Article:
The State of the World
Richer, fatter and not much happier.
The world is consuming goods and services at an unsustainable pace, with serious consequences for the well-being of people and the planet, reports the Worldwatch Institute in its annual report, State of the World 2004. Around 1.7 billion people worldwide—more than a quarter of humanity—have entered the "consumer class," adopting the diets, transportation systems and lifestyles that were limited to the rich nations of Europe, North America and Japan during most of the last century. In China alone, 240 million people have joined the ranks of consumers—a number that will soon surpass that in the United States.
"Rising consumption has helped meet basic needs and create jobs," says Worldwatch Institute president Christopher Flavin. "But as we enter a new century, this unprecedented consumer appetite is undermining the natural systems we all depend on, and making it even harder for the world's poor to meet their basic needs.
"Higher levels of obesity and personal debt, chronic time shortages and a degraded
environment are all signs that excessive consumption is diminishing the quality of life for many people," he continued. "The challenge now is to mobilize governments, businesses and citizens to shift their focus away from the unrestrained accumulation of goods and toward finding ways to ensure a better life for all."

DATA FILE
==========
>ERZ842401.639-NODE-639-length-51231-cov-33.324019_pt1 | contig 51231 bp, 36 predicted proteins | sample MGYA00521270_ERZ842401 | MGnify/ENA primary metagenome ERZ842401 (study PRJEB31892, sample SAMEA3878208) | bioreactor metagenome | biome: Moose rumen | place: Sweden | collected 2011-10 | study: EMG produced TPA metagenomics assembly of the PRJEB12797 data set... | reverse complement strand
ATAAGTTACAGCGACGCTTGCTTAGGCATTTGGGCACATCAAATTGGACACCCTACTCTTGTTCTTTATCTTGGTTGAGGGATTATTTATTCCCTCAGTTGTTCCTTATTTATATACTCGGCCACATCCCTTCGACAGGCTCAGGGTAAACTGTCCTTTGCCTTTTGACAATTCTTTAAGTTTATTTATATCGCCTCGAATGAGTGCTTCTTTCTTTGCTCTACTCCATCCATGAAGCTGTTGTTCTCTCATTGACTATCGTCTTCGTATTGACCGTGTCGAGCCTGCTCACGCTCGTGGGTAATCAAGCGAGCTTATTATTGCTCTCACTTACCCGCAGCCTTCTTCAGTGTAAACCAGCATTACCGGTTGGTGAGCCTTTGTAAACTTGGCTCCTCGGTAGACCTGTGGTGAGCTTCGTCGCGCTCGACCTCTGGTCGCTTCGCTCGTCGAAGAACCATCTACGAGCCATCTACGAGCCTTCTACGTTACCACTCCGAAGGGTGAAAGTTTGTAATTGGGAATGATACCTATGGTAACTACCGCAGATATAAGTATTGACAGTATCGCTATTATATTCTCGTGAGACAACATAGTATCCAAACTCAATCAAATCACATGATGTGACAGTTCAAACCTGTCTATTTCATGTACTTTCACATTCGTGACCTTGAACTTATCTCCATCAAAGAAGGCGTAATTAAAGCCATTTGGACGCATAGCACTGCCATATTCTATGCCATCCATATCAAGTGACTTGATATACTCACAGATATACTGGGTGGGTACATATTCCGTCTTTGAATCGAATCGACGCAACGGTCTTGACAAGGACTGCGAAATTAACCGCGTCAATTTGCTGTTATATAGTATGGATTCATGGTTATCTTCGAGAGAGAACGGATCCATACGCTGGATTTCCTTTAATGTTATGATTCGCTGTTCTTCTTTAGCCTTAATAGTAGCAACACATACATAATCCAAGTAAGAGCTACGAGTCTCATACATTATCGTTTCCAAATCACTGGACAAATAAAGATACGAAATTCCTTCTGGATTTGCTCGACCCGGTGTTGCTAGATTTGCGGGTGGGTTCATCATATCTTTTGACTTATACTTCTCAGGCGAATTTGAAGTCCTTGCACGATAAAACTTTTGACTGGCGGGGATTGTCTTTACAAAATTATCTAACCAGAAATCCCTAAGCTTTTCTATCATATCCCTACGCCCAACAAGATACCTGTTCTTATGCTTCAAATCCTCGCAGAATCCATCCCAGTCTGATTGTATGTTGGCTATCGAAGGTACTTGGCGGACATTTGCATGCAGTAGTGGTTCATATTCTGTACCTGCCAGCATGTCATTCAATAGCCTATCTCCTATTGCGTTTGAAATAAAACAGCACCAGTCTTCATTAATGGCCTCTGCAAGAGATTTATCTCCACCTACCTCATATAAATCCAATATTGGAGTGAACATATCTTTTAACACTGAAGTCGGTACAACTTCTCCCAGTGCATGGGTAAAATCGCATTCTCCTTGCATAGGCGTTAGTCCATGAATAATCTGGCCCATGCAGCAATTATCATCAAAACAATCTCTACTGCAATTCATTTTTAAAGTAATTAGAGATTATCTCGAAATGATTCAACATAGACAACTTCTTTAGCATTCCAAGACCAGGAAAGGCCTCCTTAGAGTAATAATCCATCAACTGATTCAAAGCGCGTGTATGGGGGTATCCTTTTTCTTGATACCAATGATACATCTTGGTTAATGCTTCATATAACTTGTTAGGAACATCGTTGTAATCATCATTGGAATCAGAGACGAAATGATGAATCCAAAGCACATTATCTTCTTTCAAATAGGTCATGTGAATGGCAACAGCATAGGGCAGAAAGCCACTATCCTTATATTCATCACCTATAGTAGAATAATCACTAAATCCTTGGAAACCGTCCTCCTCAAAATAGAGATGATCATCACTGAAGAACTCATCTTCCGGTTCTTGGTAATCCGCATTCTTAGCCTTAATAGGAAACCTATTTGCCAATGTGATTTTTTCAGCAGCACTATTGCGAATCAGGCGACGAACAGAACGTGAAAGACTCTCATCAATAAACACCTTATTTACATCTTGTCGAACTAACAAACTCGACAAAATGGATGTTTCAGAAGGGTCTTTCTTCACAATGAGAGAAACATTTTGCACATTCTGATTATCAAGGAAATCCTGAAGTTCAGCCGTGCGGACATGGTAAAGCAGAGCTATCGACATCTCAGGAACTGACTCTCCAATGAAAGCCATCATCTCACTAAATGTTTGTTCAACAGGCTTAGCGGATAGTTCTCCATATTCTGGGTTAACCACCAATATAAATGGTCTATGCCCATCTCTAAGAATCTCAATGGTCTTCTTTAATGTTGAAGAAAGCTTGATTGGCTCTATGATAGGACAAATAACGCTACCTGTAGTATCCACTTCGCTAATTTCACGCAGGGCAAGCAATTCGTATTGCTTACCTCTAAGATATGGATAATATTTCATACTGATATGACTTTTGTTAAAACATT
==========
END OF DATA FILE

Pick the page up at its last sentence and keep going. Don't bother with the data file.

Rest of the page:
Private consumption expenditures—the amount spent on goods and services at the
household level—have increased fourfold since 1960, topping more than $20 trillion in 2000, reports State of the World 2004. The 12 percent of the world's people living in North America and Western Europe account for 60 percent of this consumption, while the one-third living in South Asia and sub-Saharan Africa account for only 3.2
Consumption among the world's wealthy elites, and increasingly among the middle class, has in recent decades gone beyond satiating needs or fulfilling dreams to become an end in its own right, note State of the World 2004 project directors Lisa Mastny and Brian Halweil. At the same time, consumption is rising rapidly in the developing world, as
globalization has introduced millions of people to consumer goods, while providing the
technology and capital to produce and disseminate them.
"Nearly half of all global consumers now live in the developing world," says Mastny. "While the average Chinese or Indian consumes much less than the average North American or European, China and India alone now boast a combined consumer class larger than that in all of Western Europe."
Consumption is not in itself a bad thing, adds Halweil. "The almost three billion people worldwide who barely survive on less than $2 per day will need to ramp up their consumption in order to satisfy basic needs for food, clean water and sanitation. And in China, the rush to meet surging consumer demand is stimulating the economy, creating jobs and attracting foreign investment."
There is little evidence that the consumption locomotive is braking—particularly in the United States, where most people are amply supplied with the goods and services needed
to lead a good life.